The Court’s narrow reading of the text—often called “strict constructionism”—was a surprise to many. John Adams had said judges should not read constitutional guarantees narrowly but instead should apply them as the Framers themselves “would have done if [they] had foreseen the things that happened.” And early Supreme Court Justices John Marshall and Joseph Story had each rejected narrow interpretative approaches, with the latter saying in 1816 that: “[t]he words [of the Constitution] are to be taken in their natural and obvious sense, and not in a sense unreasonably restricted or enlarged.” The Court’s hyperliteral reading of the Amendment threatened Americans’ security and demanded a response.
Several decades following Prohibition, a response that seemed able to restore Americans’ security appeared. In Katz v. United States, the Supreme Court turned away from its prior hyperliteral textualism. Declaring that “the Fourth Amendment protects people, not places,” the Court rejected the idea that the government must conduct a trespass against someone’s house, paper, or effect for a search to occur. Borrowing from a concurring opinion by Justice Harlan, the Court adopted a new test that looked at whether the government’s conduct infringed on an “actual (subjective) expectation of privacy” that society was prepared to recognize as “reasonable.”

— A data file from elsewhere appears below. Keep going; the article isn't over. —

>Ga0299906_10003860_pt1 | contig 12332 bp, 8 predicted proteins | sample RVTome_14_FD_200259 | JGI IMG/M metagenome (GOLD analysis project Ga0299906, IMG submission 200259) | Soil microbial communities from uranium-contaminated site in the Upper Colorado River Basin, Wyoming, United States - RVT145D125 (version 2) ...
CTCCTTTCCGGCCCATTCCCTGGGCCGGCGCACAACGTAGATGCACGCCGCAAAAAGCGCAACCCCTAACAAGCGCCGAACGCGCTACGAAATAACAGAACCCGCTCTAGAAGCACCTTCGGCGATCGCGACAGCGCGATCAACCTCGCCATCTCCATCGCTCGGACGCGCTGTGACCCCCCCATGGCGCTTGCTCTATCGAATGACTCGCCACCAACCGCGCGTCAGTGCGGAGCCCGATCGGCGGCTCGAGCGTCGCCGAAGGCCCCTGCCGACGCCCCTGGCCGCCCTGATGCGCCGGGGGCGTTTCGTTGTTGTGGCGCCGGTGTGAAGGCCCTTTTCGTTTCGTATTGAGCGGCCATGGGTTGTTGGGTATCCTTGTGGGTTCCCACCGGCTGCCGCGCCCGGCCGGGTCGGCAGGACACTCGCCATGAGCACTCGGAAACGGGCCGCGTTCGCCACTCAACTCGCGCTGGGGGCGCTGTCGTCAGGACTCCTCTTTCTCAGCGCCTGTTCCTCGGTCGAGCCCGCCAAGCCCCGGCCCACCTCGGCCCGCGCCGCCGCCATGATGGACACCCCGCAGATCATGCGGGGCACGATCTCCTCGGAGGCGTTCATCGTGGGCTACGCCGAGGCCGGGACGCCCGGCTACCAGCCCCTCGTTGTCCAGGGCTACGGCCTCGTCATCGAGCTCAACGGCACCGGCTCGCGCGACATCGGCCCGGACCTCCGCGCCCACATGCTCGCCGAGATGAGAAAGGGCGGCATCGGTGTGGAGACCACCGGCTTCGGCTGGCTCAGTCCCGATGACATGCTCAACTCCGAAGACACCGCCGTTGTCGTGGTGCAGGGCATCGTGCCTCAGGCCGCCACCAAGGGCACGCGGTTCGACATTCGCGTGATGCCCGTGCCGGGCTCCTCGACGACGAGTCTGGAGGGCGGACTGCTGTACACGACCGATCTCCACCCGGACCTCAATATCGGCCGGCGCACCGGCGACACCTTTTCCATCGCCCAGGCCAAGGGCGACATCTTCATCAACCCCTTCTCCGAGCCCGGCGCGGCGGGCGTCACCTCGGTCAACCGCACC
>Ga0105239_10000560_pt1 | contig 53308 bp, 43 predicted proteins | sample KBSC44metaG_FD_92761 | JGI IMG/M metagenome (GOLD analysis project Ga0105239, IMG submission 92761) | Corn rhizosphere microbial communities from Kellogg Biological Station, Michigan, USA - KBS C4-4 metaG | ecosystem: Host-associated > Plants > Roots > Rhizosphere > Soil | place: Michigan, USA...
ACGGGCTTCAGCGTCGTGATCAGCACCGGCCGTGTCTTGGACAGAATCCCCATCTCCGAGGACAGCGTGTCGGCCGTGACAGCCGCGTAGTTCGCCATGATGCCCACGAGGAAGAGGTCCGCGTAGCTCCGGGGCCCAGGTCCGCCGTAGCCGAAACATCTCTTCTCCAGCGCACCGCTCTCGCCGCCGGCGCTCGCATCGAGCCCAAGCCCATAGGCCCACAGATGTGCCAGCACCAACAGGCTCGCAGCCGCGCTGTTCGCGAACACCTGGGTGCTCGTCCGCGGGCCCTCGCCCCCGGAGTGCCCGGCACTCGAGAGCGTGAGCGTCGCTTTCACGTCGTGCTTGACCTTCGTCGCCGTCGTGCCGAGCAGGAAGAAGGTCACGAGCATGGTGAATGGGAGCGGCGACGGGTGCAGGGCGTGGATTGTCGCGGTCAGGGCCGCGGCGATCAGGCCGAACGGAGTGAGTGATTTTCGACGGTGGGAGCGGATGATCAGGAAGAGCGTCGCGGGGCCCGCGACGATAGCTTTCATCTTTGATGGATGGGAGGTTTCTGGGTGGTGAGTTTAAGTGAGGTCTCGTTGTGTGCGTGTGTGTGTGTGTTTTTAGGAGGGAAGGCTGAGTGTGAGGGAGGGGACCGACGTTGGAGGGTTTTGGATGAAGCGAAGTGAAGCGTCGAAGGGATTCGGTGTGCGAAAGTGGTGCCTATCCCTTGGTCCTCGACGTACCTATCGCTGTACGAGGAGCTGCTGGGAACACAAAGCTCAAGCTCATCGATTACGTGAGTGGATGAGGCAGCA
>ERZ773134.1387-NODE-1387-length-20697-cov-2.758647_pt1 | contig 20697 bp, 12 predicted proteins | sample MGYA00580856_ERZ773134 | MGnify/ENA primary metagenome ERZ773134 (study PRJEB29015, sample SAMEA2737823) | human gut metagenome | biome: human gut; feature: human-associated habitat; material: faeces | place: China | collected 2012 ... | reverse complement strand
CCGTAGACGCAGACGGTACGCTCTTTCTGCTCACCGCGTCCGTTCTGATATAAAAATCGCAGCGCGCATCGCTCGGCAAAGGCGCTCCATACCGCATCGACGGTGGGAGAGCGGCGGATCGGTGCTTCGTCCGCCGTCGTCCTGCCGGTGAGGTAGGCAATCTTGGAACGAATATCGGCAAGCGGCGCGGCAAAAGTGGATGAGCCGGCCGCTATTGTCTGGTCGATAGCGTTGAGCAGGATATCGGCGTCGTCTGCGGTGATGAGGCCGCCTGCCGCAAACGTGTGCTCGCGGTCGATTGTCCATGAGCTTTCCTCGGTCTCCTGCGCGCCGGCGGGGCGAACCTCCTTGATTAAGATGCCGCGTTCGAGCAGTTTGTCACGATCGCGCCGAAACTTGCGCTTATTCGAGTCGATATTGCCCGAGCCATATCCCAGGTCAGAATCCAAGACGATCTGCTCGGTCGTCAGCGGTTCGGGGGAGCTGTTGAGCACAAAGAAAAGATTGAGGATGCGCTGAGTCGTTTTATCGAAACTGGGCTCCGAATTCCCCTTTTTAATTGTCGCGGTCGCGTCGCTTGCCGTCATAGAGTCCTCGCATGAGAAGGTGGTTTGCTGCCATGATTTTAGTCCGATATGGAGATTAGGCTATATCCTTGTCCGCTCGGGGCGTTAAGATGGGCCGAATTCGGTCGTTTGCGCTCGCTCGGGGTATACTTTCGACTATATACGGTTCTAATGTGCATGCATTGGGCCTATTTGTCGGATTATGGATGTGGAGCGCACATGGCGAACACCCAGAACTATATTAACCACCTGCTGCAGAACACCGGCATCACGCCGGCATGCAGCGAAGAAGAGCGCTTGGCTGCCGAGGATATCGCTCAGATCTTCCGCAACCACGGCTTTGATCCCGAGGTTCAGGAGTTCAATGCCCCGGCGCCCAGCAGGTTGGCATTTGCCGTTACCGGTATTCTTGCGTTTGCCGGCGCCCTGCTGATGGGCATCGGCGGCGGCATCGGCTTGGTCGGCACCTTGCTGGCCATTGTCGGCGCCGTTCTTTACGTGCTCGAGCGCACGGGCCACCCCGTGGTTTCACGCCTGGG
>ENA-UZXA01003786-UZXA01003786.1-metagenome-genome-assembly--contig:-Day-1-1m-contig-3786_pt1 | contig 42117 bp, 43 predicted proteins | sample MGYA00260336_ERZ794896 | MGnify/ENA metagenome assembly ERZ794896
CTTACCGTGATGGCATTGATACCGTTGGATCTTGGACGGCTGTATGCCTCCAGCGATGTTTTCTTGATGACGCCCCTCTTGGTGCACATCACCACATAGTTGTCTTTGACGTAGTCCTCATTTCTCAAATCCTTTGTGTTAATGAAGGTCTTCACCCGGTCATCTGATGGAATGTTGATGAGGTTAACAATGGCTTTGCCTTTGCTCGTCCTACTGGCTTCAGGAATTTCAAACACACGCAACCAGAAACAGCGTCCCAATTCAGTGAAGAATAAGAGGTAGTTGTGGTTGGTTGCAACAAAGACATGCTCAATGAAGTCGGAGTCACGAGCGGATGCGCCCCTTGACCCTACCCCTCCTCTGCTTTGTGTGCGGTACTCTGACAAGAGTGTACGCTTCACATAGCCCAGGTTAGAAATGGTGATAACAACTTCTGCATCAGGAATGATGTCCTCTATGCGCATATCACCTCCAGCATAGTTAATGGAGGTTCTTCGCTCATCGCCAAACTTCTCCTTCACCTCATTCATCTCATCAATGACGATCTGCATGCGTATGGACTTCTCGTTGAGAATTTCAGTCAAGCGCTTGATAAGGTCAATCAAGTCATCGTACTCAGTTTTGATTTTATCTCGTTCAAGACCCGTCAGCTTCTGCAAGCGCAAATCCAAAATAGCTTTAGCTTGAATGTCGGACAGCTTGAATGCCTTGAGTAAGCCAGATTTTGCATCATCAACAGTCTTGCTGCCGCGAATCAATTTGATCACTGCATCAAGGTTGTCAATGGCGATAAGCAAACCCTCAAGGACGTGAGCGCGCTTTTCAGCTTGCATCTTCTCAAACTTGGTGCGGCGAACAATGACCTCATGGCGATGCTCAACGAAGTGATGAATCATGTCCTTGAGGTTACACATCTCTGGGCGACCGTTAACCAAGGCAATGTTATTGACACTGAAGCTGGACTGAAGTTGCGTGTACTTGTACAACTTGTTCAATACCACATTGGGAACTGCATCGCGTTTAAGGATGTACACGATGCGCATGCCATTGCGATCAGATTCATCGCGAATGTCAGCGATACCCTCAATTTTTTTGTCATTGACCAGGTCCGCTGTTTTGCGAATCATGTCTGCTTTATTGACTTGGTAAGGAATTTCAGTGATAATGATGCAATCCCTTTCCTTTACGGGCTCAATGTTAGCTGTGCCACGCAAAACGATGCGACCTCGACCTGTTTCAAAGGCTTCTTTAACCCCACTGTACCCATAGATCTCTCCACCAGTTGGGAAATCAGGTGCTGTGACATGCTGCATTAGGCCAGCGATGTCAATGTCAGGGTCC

But any hopes that Katz and its “reasonable expectations of privacy” test would usher in a new Fourth Amendment renaissance were quickly dashed. Justice Harlan and others on the Court were right that the Court’s former, crabbed reading of the Fourth Amendment’s text was insufficient. But given the rich historical record, they erred in disavowing the Fourth Amendment’s property rights origins and tying it instead to a nebulous right to privacy.
More importantly, the “reasonable expectations of privacy” test is a muddied, subjective standard that avoids providing clear rules and instead calls for ad hoc judicial balancing. By asking judges in any given instance to decide what privacy interests society deems “reasonable,” the new test put judges in the role of “balancing” an individual’s Fourth Amendment rights against the government’s law enforcement interests. It turned out that courts were more than willing to put their thumb on the scale in the name of efficient law enforcement, often by holding that the government’s actions did not amount to searches or, if they did, that the government acting without a warrant was reasonable.